Part 4

I wander around for an hour before I can summon the courage to ask Maryanne for a swim. I find her in the girls' hut sweeping the dirt floor. The door is open just a crack. Ginger is nowhere to be seen.

"Hi, Maryanne."

"Hi, Gilligan." She is facing the wall. I push the door back all the way. "I brought you some flowers."

"NO, Gilligan! Stay outside! I'll be out in a minute."

She shuts the door right in my face. I can hear her inside, moving around the hut like a tornado. When she comes out her hair is down around her shoulders and she has tied her shirt in a knot behind her back so that I can see her bellybutton. I am still standing there in the doorway and she almost bumps into me.

"I'm sorry, Gilligan. I just finished sweeping and I didn't want you to get the floor dirty."

"How can you get a dirt floor dirty?"

"Besides, you can't just walk into a lady's hut. You've been on this island too long."

I hold out the flowers again.

"Oh thank you, Gilligan. They're lovely." She looks around for somewhere to put them and for a second her face kind of crinkles up into a pout. I love it when she does that. Finally she lodges the flowers right into the grass wall of the hut. They hang there like a painting.

"Here, Gilligan, come around into the shade. I thought maybe we could have a drink and talk."

She leads me behind the hut where two chairs are set up next to a small table. There are two bamboo cups on the table already filled with Maryanne's fruit punch. We both sit down.

"I was hoping we could go for a swim. I happen to know that no one is going to be down by the lagoon all afternoon."

Maryanne folds her hands in her lap and stares at them. "I don't think so, Gilligan. I don't feel like swimming just yet. But later I might."

We've gone swimming before hundreds of times and it was no big deal, but now that I think of it, we've never gone alone, just the two of us. Maryanne suddenly reaches for her cup and I smile at her nervously. Then I see that she's wearing makeup! It looks terrible on her.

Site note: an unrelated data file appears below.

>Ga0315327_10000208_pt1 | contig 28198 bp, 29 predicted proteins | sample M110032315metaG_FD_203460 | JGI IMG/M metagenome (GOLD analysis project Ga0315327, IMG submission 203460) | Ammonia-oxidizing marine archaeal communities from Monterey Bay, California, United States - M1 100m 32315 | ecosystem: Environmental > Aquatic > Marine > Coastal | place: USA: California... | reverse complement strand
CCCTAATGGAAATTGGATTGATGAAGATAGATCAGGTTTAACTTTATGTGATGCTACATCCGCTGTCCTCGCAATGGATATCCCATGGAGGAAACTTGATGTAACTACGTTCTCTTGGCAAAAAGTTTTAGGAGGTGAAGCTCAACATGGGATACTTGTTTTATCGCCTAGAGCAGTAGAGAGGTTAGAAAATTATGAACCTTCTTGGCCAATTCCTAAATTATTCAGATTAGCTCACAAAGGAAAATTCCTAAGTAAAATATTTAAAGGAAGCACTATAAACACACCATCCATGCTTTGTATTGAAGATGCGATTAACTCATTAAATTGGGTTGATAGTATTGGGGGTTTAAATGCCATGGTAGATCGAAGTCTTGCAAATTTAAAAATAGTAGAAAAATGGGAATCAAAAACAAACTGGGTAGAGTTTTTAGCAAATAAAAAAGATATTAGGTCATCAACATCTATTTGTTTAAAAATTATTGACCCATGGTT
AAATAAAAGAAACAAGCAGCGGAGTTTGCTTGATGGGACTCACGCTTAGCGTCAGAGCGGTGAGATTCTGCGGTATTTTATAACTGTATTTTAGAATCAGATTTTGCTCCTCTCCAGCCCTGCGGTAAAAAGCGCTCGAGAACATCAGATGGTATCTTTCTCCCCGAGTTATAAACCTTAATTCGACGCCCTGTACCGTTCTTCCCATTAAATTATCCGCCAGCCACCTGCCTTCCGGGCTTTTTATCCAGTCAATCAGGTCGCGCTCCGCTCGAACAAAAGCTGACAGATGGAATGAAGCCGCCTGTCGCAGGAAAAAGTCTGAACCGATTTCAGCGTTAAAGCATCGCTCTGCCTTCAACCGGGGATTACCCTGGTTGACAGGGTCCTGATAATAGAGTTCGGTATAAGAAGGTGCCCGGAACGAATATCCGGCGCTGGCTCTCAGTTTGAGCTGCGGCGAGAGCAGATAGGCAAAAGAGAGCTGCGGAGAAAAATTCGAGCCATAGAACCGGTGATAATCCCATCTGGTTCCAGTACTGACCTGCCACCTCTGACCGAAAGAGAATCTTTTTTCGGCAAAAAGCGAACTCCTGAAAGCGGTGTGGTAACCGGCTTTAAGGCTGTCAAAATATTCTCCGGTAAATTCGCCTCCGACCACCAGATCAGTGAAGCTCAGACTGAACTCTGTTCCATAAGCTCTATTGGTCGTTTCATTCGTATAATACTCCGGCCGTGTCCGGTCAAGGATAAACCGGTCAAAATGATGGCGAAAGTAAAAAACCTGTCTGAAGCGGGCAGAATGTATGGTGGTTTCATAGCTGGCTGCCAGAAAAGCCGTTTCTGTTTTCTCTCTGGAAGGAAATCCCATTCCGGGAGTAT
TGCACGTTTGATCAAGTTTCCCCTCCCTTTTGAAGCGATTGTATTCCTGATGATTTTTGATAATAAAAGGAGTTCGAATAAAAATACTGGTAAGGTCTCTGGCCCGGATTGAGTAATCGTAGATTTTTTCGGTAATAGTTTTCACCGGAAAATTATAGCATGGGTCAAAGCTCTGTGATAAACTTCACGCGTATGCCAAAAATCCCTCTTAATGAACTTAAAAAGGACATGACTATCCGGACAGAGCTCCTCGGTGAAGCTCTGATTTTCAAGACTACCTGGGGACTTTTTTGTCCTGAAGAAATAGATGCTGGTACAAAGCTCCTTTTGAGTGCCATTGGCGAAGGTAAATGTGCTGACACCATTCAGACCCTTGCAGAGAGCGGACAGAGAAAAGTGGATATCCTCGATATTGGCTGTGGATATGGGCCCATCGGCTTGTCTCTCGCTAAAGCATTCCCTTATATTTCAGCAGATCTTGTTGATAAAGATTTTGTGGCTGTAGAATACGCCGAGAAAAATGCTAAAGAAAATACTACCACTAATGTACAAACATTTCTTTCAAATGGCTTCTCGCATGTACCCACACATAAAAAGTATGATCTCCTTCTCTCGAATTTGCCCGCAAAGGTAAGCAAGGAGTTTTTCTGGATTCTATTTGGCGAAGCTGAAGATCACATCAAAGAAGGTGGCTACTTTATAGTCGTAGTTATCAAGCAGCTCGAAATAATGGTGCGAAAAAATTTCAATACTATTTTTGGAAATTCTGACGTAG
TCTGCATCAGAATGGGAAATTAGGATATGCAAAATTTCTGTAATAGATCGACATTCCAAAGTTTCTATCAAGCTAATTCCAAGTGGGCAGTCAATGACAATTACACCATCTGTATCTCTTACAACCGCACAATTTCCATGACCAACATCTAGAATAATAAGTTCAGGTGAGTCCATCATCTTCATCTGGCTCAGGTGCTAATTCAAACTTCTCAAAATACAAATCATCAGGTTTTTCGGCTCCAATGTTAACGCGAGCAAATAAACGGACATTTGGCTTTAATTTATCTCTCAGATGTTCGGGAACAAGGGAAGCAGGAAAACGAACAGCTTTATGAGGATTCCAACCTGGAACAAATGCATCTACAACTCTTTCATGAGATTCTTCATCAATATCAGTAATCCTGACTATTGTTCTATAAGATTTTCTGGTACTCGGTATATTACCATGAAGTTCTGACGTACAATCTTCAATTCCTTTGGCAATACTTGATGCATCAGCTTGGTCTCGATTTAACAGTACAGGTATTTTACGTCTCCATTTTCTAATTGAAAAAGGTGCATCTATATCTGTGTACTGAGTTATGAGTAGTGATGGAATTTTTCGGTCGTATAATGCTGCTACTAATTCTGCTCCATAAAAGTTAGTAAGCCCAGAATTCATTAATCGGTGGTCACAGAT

"That sure was a big fish you caught yesterday. I could hardly lift it."

"It was big all right. The skipper said it was bigger than I was."

Why do I suddenly feel like I'm at a tea party? I start to drink and somewhere in my head I hear a voice saying "Don't slurp your punch!" A voice I haven't heard for more than three years. When I look up I see that Maryanne is watching me.

"How come you never talk about your parents?"

"I don't know."

"What were they like? Do you miss them a lot?"

Do I miss them? What kind of a question is that? She knows I never talk about mom.

"Was your dad a sailor?"

"I never knew my dad. He ran off when I was little. I guess he might've been a sailor."

"What about your mother?"

"She's dead."

"Oh. I'm sorry."

Why did I say that? If anyone could understand, it would be Maryanne. But maybe not. Her father would never dream of running away from her. And she would never dream of running away from him. Or from her mother.

"She was killed by a tidal wave."

"My parents have never even seen the ocean."

Now we're both staring at our laps. I look at her. Her shirt is unbuttoned just enough for me to see the edge of her bra. She's not used to having her hair down like this and she keeps brushing it out of her eyes. I look away and then sneak another peak at her chest. I follow the outline, smoother by far than any coastline I've ever followed. For a moment I just stare at her. Then she sees me gawking at her breasts and we both look away.

"I'd better go. I promised the skipper I'd straighten out the tool hut."

"I really would like to go swimming sometime."

I stand up and look into the jungle. She is following me with her eyes.

"Maybe tonight," she says. "Let's go tonight after dinner."

"Sure." I say this without thinking and as I turn to give her a goodbye smile, I bump into a tree. She smiles shyly and her eyes are shining. For a second I think I hear Ginger coming down the path, but it's just my imagination. I stumble away and spend the rest of the afternoon alone.

Part 5...

Copyright 2002
by John Cartan